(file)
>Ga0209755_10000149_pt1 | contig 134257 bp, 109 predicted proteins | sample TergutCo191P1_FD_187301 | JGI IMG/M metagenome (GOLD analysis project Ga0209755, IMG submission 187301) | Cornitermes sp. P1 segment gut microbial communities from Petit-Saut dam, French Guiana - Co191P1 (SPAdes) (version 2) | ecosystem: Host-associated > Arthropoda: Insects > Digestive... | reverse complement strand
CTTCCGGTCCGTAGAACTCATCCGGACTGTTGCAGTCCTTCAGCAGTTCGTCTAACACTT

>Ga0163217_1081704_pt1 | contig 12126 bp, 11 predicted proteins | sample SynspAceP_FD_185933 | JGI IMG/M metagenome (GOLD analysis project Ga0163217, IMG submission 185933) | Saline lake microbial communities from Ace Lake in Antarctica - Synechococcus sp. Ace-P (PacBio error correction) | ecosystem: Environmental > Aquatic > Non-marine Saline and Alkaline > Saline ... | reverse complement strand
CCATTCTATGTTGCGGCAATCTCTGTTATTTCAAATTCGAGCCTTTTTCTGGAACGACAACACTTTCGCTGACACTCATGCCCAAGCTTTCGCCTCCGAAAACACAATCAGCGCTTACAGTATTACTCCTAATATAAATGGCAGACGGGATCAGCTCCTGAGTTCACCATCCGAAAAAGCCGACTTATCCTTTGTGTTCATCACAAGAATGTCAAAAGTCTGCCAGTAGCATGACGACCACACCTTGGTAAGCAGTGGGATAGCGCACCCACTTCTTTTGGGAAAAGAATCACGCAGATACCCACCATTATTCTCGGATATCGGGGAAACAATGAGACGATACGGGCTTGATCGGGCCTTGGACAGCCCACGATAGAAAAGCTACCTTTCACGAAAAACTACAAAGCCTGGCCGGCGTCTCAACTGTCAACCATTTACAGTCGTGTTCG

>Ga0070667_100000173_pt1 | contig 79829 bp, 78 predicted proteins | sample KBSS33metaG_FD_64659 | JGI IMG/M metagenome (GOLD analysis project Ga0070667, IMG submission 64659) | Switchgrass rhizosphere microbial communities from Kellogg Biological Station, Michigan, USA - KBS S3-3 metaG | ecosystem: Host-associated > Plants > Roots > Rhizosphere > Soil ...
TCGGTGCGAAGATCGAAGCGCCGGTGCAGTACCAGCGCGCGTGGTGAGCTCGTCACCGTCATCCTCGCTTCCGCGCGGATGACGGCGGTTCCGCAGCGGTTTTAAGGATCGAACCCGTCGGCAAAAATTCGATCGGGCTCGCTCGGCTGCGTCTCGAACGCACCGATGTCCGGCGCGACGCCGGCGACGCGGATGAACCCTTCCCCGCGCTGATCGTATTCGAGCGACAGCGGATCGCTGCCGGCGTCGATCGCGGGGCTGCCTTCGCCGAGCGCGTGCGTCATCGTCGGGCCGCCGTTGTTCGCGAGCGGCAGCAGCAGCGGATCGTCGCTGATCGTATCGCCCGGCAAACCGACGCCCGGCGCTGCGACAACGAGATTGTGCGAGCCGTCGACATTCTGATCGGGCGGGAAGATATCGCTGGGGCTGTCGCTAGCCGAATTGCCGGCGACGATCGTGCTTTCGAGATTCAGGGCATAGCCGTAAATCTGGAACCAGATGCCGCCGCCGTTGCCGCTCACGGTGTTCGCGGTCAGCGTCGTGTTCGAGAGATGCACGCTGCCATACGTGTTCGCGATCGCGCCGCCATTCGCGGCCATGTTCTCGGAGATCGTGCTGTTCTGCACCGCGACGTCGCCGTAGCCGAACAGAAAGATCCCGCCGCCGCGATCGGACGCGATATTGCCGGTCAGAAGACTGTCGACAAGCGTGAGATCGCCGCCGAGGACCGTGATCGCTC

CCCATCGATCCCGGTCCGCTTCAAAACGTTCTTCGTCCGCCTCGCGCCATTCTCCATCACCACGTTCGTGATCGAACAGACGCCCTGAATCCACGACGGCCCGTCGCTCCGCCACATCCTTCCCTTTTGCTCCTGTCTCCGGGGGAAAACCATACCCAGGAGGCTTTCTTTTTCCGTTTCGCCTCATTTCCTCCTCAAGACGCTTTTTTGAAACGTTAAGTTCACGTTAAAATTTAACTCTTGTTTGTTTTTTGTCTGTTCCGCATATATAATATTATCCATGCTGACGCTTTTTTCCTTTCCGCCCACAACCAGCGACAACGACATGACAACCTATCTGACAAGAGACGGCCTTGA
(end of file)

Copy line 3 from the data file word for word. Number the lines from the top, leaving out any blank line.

>Ga0163217_1081704_pt1 | contig 12126 bp, 11 predicted proteins | sample SynspAceP_FD_185933 | JGI IMG/M metagenome (GOLD analysis project Ga0163217, IMG submission 185933) | Saline lake microbial communities from Ace Lake in Antarctica - Synechococcus sp. Ace-P (PacBio error correction) | ecosystem: Environmental > Aquatic > Non-marine Saline and Alkaline > Saline ... | reverse complement strand